Genome editing has made it possible to alter the genome
Genome editing has made it possible to alter the genome sequences of humans, animals, insects, and plants in almost any way. This technology is being developed to correct mutations that cause genetic disease, engineer animals whose organs can be transplanted to humans, eliminate insect species that carry diseases such as malaria and zika virus, and modify plants to address world hunger. The implications for science and society are manifold.
- EXCLUSIVE: Chinese scientists are creating CRISPR babies – MIT Tech Review
- Chinese researcher claims first gene-edited babies – AP
- Editing Babies? We Need to Learn a Lot More First – NY Times
- Editing Humanity – The Economist
- Will Editing Your Baby’s Genes Be Mandatory? – The Atlantic
- On Human Gene Editing: International Summit Statement – That National Academies of Sciences, Engineering, and Medicine
- The Future of Food – The Washington Post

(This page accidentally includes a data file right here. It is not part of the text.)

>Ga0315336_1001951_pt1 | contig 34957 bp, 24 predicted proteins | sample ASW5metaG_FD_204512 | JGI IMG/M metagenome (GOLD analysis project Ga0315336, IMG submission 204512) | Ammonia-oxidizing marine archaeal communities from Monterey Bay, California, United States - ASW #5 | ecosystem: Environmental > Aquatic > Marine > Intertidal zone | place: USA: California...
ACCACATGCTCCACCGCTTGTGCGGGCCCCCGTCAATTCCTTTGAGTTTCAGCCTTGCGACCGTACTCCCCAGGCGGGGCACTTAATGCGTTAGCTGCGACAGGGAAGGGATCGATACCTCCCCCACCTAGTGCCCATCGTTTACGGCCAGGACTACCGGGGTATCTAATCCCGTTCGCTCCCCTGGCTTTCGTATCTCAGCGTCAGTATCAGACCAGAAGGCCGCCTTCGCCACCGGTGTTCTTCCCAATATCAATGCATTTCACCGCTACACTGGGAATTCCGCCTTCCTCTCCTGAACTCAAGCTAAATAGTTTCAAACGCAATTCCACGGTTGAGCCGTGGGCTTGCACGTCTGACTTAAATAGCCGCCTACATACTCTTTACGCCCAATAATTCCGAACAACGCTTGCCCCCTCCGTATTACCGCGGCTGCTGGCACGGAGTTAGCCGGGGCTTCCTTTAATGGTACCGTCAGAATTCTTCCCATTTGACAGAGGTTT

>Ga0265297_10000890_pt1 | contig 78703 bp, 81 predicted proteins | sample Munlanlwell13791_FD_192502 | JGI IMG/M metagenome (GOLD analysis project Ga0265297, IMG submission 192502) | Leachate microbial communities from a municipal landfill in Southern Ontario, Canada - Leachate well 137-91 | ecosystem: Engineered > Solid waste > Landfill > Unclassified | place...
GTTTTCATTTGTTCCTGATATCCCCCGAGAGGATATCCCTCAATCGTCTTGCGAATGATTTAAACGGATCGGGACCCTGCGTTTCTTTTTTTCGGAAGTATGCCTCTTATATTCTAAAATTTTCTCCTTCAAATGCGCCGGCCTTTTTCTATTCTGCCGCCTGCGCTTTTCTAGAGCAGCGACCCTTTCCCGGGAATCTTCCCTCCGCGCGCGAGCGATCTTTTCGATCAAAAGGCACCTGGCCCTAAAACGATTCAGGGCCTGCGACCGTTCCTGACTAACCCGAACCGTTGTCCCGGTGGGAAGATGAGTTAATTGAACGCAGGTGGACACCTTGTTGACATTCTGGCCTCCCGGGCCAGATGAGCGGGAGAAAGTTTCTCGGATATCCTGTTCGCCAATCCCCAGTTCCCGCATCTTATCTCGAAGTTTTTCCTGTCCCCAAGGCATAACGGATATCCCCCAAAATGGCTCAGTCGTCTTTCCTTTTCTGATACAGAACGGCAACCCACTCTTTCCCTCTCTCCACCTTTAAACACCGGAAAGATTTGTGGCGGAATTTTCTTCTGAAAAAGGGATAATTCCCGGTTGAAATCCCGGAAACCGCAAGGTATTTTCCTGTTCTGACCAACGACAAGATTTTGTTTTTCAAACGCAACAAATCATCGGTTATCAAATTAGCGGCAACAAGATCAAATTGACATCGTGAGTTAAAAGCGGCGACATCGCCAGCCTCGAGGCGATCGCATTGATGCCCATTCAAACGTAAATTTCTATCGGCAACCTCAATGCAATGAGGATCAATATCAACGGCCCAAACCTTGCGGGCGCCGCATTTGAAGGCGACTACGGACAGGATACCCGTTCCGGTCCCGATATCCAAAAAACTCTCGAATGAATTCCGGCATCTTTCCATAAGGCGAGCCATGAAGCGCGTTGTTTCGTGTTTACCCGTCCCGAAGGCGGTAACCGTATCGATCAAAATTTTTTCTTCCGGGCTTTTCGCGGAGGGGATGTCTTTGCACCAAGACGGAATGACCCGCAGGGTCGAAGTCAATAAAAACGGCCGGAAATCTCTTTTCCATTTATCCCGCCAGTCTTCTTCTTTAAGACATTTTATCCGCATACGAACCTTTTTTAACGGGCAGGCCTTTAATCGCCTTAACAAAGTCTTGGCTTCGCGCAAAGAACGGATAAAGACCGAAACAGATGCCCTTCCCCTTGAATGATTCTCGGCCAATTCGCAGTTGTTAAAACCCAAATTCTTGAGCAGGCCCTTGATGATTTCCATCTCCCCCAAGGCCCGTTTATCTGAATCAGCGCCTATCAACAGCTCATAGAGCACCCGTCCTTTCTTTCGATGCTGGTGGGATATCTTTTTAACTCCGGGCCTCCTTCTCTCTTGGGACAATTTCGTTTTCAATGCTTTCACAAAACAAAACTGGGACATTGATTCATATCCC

Dr. Charles Gersbach is Associate Professor of Biomedical Engineering.
Where to meet:
Selected attendees will be notified via email several days in advance of the dinner with details regarding meeting location. All dinners will be within reasonable driving distance to Duke campus.
Science & Society will also provide a shuttle for those unable to arrange transportation to the dinner dialogue location. Shuttles will depart 30 minutes before the scheduled event from the front entrance of the North Building on West Campus. Click here for a map.
(Wednesday) 7:00 pm - 8:30 pm
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